Starting with the call to action

If you want to show off a product, your website’s product pages should have been designed to showcase them attractively. But if you want somebody to buy something, subscribe to a service or even download a document, you need to sell the offer. If it’s in response to an advert, or even a link from elsewhere on your website, that means creating a landing page.

I’ve discussed good landing page design before, and how it needs to reflect the offer; minimise the effort required to respond; and reassure the reader that you’re trustworthy. However, one thing which often mystifies people about the most effective landing pages is the technique of putting the response system at the top.

You’ll have seen this on many websites: a headline, then a box to fill in your details and apply, and only then the information about what you’re applying for:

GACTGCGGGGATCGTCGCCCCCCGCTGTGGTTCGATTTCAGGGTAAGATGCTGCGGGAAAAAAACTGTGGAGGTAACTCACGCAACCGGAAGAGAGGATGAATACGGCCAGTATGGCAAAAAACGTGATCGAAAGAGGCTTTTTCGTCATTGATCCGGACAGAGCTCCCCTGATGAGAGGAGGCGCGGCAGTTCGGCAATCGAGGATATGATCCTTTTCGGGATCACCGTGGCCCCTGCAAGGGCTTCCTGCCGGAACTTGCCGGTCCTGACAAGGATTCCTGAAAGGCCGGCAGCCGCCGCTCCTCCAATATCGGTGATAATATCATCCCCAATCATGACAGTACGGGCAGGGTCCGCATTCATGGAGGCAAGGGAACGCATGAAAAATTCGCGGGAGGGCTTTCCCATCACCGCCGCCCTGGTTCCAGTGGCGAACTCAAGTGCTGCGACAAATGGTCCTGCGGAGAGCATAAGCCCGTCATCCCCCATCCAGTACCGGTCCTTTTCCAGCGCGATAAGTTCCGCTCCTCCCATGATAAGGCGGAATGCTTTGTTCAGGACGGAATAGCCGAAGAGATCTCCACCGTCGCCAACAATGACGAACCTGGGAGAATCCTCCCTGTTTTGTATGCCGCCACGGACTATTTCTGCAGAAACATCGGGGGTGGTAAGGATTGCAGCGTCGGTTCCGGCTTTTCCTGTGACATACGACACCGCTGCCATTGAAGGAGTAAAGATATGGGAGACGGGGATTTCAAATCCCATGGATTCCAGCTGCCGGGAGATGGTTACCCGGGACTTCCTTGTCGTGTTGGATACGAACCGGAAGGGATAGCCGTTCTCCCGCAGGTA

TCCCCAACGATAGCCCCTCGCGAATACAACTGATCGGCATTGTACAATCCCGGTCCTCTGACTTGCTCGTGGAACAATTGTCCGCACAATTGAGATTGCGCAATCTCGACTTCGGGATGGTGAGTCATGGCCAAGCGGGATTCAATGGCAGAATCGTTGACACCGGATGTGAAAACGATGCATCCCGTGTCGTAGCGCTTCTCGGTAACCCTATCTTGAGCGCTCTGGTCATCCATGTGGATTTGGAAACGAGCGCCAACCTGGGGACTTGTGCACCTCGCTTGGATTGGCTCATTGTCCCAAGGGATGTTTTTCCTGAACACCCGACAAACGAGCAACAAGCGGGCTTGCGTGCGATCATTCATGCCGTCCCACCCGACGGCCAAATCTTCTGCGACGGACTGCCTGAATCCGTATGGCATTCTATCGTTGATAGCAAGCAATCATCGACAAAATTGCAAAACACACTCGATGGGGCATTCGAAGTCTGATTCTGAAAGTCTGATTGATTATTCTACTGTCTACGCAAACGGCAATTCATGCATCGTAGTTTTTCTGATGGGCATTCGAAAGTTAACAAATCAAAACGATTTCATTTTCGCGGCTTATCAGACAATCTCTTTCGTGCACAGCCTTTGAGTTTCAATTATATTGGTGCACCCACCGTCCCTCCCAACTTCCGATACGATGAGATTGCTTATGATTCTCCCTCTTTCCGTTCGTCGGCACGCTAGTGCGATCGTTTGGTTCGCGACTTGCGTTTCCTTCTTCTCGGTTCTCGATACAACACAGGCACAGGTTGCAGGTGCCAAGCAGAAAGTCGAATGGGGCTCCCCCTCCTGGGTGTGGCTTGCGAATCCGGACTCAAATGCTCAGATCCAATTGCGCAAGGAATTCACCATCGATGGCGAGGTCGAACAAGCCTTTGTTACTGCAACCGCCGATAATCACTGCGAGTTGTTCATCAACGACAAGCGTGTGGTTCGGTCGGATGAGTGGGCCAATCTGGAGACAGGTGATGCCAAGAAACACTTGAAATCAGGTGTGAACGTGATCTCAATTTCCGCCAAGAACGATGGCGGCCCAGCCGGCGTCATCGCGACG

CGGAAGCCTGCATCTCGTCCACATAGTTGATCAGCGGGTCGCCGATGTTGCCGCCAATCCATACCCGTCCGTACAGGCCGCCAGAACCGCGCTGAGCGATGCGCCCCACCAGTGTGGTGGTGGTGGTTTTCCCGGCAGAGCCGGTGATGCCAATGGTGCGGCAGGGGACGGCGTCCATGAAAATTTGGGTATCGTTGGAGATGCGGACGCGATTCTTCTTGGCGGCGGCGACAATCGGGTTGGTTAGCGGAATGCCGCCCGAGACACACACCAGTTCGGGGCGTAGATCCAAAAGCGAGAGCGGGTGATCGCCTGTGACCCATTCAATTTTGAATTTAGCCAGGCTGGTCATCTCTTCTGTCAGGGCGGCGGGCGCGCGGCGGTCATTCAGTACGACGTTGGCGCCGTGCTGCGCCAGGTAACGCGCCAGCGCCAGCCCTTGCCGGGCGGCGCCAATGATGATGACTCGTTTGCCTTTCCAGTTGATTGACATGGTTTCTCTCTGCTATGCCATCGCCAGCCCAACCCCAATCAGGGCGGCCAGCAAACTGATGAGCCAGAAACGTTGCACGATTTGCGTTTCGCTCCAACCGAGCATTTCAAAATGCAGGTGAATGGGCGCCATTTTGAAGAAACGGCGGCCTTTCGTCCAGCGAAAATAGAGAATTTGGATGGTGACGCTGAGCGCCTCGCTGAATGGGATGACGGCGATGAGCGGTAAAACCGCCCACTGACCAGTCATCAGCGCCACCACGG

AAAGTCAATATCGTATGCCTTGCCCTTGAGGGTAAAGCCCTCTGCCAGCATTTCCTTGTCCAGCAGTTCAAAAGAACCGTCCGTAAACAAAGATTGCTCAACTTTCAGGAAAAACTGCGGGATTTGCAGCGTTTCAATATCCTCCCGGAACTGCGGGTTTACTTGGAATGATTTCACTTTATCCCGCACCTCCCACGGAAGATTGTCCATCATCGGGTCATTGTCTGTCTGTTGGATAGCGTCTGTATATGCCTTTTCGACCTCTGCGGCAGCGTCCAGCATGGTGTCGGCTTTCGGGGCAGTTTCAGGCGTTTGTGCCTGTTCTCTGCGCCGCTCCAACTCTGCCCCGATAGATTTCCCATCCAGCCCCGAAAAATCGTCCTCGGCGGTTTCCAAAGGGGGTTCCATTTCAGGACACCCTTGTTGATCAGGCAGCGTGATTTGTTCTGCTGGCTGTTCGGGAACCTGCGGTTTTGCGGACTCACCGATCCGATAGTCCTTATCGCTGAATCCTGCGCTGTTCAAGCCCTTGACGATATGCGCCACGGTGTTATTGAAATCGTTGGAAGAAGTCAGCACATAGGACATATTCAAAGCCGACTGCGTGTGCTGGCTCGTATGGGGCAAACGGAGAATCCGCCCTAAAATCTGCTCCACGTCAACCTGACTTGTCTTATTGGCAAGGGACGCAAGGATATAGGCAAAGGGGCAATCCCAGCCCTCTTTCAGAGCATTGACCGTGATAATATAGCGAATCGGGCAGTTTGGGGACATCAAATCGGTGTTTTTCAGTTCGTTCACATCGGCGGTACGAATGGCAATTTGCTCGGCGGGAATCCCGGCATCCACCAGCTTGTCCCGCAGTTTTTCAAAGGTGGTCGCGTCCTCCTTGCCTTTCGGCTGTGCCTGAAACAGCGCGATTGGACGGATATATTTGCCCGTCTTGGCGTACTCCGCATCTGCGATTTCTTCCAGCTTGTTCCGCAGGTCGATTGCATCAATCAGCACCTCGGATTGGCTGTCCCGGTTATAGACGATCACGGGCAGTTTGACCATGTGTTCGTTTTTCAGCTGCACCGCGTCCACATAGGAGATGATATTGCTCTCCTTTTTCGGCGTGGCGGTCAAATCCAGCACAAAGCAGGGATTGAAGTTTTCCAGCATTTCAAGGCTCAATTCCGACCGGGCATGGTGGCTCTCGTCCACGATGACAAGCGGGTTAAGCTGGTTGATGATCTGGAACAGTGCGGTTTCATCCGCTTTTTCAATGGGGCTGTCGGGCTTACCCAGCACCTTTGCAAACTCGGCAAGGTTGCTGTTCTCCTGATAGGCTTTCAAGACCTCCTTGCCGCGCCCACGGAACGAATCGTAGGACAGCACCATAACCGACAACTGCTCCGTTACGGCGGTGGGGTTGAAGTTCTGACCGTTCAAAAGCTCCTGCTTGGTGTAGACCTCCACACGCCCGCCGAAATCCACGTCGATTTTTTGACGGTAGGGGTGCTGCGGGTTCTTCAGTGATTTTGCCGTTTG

form

Why is this a tried and tested format? It’s to do with giving users the complete picture at a glance. People are becoming increasingly short of attention, and they want to know the conclusion from the outset. The format above says “this is how the deal will be closed; if that’s acceptable, here’s the sales pitch”.

If the sales story is anything more than a few lines, of course it makes sense to repeat the call-to-action at the end. But by revealing the ending right from the start, you’re establishing a trust that there will be no unwelcome surprises.

The same idea can apply to a product page. Of course, your page will finish with a call-to-action, perhaps making an enquiry, requesting a catalogue or just viewing a technical document online. But could that be included at the start too?

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